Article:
Anti-Loot Box Law

Discussion in 'Current Events' started by turgy22, May 9, 2019.

  1. turgy22 Nothing Special

  2. Mooseman Isengar Tussle

    Kind of agree with this bill. Many games use this as their business model.
  3. Spiderman CPA Man in Tights, Dopey Administrative Assistant

    I haven't really thought about it much because I don't buy anything of the few games that I play that have this kind of thing, and I watch what my kids spend in games. But if pressed, I'd say the choice should be the players/parents - no one's forcing anyone to buy them and if someone feels they "need" to have it, it should be explained that they don't and/or they need to play something else.
  4. turgy22 Nothing Special

    I'm in agreement with Spidey on this one.
    I think the proposed law will be very popular with groups of people who get up in arms every time some feature like loot boxes is introduced, but I think it's a bad idea to regulate this sort of thing.
    The best argument would be that these practices prey on youth who aren't responsible with their spending, but I've always felt that parents need to take a more active role in monitoring their kids' behavior. If your kid's spending hundreds or thousands of dollars to get ahead in an online game, that's on you to stop; not the government.
    I'm also opposed from a personal perspective. I do spend a lot of time playing "freemium" games and love that I can enjoy these games for free because other people are willing to shell out the money to fund them. I know I'll never be in that top tier of players, but I'm okay with that because I enjoy the grind. If other people need to reach the highest levels and are willing to pull out their wallets to get there, I'm okay with that.
    Finally, I just got to say that my experience tells me whenever the government gets involved in this sort of thing, it's only going to get screwed up.
  5. Oversoul The Tentacled One

    So I'm late to the party on this one, but I wanted to read up on it first and now I finally have.

    I tend to be critical of "think of the children" politics, and that's basically what this is. You want to convince me that some law is a good idea? Fine, argue on the actual merits of it. Don't try to throw kids at me. It won't work.

    Well, I'm also pretty biased on this stuff because it's basically casino games. And I hate that stuff. It was involved in some real, lasting damage that was done in my family and I have a bit of a visceral aversion to casino games. But I don't want them banned. People should be free to make their own choices. I've always believed that. Still do.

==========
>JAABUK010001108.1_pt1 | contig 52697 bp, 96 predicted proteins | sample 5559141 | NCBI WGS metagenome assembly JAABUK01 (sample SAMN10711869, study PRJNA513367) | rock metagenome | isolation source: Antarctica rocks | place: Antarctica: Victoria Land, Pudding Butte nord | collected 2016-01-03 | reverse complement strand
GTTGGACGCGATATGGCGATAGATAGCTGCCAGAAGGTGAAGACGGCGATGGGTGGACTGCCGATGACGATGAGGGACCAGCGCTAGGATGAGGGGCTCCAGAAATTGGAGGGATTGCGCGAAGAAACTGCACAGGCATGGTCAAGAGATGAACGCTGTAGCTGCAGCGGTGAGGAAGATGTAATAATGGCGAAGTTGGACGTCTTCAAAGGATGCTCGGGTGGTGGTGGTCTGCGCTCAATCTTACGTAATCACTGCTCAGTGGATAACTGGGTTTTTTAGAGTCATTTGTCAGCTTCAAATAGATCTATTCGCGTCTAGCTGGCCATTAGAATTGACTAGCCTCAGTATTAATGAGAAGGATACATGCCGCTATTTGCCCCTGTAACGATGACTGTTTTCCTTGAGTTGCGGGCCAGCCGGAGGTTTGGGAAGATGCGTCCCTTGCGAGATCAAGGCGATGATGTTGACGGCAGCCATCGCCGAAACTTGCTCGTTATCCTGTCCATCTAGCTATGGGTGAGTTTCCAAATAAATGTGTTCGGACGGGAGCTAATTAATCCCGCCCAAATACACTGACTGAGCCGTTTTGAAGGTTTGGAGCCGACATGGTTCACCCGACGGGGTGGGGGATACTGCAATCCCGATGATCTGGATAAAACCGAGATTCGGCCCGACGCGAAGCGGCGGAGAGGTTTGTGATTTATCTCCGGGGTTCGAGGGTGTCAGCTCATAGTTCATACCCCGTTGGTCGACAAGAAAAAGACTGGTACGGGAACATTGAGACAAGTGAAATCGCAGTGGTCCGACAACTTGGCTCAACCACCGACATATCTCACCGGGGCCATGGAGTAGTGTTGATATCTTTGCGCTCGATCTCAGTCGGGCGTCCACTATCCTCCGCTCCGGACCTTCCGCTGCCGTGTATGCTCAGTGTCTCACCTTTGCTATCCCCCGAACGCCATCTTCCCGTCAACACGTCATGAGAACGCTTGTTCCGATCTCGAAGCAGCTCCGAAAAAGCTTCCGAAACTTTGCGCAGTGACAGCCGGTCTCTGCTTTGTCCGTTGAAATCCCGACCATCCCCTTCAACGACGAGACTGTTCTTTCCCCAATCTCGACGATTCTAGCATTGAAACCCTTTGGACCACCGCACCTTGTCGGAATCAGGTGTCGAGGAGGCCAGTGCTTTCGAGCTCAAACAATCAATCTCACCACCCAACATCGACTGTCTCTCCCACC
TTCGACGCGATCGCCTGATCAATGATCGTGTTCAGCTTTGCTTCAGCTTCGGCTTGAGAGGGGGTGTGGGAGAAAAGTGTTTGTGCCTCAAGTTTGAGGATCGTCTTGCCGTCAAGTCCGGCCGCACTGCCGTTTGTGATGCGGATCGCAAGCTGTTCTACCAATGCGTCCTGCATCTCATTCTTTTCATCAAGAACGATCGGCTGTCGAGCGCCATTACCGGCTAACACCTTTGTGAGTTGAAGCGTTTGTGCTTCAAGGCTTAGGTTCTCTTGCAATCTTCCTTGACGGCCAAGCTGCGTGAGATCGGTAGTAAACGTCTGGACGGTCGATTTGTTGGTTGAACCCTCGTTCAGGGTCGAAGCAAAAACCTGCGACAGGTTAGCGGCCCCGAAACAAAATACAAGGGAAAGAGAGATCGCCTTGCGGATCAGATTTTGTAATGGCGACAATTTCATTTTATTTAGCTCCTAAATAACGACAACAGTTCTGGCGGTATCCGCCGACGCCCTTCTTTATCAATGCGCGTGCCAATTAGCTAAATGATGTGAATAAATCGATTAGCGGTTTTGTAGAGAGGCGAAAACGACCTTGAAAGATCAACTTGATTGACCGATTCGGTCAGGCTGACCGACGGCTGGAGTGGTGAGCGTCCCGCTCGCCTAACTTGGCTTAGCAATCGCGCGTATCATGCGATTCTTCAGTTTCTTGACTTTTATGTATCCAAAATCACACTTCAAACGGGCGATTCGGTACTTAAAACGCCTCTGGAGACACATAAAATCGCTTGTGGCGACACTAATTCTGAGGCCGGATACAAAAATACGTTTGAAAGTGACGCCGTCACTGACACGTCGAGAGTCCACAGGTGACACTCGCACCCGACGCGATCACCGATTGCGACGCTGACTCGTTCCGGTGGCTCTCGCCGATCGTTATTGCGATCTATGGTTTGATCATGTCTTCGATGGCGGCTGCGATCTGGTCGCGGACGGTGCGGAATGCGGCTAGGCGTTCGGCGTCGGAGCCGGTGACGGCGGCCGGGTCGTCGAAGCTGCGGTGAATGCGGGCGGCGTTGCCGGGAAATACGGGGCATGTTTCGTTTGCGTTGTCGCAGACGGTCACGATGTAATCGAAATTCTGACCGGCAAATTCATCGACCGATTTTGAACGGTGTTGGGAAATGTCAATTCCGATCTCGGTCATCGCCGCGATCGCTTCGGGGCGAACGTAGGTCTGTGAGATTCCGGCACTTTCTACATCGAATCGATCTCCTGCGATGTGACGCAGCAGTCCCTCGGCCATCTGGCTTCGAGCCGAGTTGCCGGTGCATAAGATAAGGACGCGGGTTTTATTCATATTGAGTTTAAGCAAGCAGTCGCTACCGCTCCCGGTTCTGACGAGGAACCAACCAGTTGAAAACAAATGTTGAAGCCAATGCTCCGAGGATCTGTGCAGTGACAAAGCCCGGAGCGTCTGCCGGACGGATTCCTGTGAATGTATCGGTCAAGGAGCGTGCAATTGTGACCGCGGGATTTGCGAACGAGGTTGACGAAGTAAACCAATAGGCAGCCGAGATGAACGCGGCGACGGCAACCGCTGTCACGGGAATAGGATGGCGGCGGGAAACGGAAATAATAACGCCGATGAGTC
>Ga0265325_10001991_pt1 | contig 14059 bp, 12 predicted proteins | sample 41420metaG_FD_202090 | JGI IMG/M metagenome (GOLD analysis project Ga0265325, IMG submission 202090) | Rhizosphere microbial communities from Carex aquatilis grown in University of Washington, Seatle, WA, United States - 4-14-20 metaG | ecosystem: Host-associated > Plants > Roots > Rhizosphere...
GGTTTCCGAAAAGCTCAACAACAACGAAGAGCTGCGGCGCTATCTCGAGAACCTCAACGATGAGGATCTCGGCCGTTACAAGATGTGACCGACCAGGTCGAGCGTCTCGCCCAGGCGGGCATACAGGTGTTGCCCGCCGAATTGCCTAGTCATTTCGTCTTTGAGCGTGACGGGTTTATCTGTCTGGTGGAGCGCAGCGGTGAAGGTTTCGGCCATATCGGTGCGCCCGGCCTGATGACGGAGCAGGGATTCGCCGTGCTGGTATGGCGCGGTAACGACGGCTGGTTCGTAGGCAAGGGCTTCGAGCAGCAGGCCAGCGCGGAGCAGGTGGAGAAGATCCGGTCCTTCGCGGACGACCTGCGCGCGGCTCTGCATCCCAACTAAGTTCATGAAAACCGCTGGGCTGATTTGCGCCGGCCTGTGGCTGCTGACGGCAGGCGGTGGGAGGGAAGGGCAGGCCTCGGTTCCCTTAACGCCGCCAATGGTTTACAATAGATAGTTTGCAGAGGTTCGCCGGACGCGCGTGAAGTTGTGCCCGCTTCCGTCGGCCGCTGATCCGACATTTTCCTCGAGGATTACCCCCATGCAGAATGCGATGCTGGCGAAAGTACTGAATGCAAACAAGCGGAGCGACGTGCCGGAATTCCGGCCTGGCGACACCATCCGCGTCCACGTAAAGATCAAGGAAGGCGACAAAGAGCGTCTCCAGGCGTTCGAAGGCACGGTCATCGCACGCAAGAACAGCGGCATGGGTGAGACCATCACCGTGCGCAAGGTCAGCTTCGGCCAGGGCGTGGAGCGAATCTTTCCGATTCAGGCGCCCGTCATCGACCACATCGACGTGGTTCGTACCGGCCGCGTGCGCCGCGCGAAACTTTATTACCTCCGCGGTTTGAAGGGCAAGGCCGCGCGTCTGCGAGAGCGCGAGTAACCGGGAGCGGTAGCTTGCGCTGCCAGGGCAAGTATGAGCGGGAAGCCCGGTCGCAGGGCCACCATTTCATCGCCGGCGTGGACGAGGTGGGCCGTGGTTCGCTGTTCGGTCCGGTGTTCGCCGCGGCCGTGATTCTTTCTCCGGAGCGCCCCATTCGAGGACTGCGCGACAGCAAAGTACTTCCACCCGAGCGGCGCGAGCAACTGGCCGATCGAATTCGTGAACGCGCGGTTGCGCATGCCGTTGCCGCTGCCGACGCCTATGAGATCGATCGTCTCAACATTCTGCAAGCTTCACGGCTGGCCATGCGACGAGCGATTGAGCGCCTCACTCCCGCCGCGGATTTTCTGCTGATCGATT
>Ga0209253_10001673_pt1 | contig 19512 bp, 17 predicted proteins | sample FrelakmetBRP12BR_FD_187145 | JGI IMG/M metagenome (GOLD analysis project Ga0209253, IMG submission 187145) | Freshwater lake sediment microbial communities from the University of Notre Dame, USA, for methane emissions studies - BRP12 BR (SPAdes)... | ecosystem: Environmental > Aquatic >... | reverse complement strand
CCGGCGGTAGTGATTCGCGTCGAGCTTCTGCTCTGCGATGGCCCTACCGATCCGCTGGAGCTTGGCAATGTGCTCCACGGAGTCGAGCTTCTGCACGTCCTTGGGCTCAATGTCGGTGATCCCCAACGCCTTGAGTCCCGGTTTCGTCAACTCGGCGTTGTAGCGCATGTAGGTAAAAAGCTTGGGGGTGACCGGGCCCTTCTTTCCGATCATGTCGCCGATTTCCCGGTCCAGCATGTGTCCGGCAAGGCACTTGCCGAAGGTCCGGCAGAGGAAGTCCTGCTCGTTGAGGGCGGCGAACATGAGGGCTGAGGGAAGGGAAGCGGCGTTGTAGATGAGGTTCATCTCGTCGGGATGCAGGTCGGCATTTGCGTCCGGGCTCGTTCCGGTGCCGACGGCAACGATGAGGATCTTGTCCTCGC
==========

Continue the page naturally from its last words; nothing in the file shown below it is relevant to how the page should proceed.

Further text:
But you know, now that we come to it, casinos and casino games are regulated. They can be subject to some pretty strict legal measures. None of that was anything I asked for. It's been that way since long before I came around. But it is an established thing in our society, right? We don't have the government unilaterally keep people from casino games, but we do have a lot of laws about virtually every aspect of that stuff. Where, when, and how it's done, and I'm pretty sure that those laws also have some stuff to say about kids. The whole package of numerous and highly severe laws we have concerning casinos is apparently not enough to put them out of business for good, and as much as I loathe them, fine. They can do business. Let people make their own choices.

    What we've had, though, for years now, is a world with this online games that have what Richard Garfield called the "Skinnerware" model, that keep approaching closer and closer to just being actual casino games. The vile purveyors of these products always hid behind this excuse of how it was all just silly games for kids and stuff. It's not really gambling. No Senator, it's nothing like Roulette or Blackjack. It's just these silly fantasy video games, see? It's not real. It's all just fake. Pretend. All the way to the bank.

    So now someone's actually taking them to task for this? Fine. It smacks of the same "think of the children" politics I can't stand and I'm not convinced that it'll do any good. But I'm up for trying it out anyway as a step in the right direction. It's stupidly kid-focused and most of the "whales" for these games are probably adults anyway, but I'll take what I can get. If we're going to have strict laws regarding "real" casino games, let's set those same standards for their virtual counterparts. If it doesn't work, maybe we can move on to drawing and quartering the greedy exploitative pieces of crap who peddle thinly disguised casino games to addicts.
  6. turgy22 Nothing Special

    So I had another thought on this...

    How are loot boxes different from buying packs of cards?
    The randomization factor is similar, as well as the concept that the more you buy, the higher the odds of getting the card that will help you achieve a better standing in the game.
    You could almost say that MTG invented an IRL precursor to the loot box by assigning rarity to cards and then packing them randomly. Isn't this a form of gambling unto itself?
    My younger self certainly fell slightly victim to the addictive nature of the game and the need to buy more packs in hopes of getting the best cards.
    If loot boxes were to be banned, shouldn't the same standards be applied here?
  7. Mooseman Isengar Tussle

    Well Trugy22, there is no "free" version of MTG, you have to buy the cards/packs/boxes to actually play the game. Although you could borrow your friends cards to play, can you borrow your friends loot from the loot boxes?
    The loot boxes are to entice people to spend money in games they (usually) are playing for free.
    The loot box is basically the same as the upgrades for your sports players or fantasy character in games that are free to play, but cost money to have a chance to "win".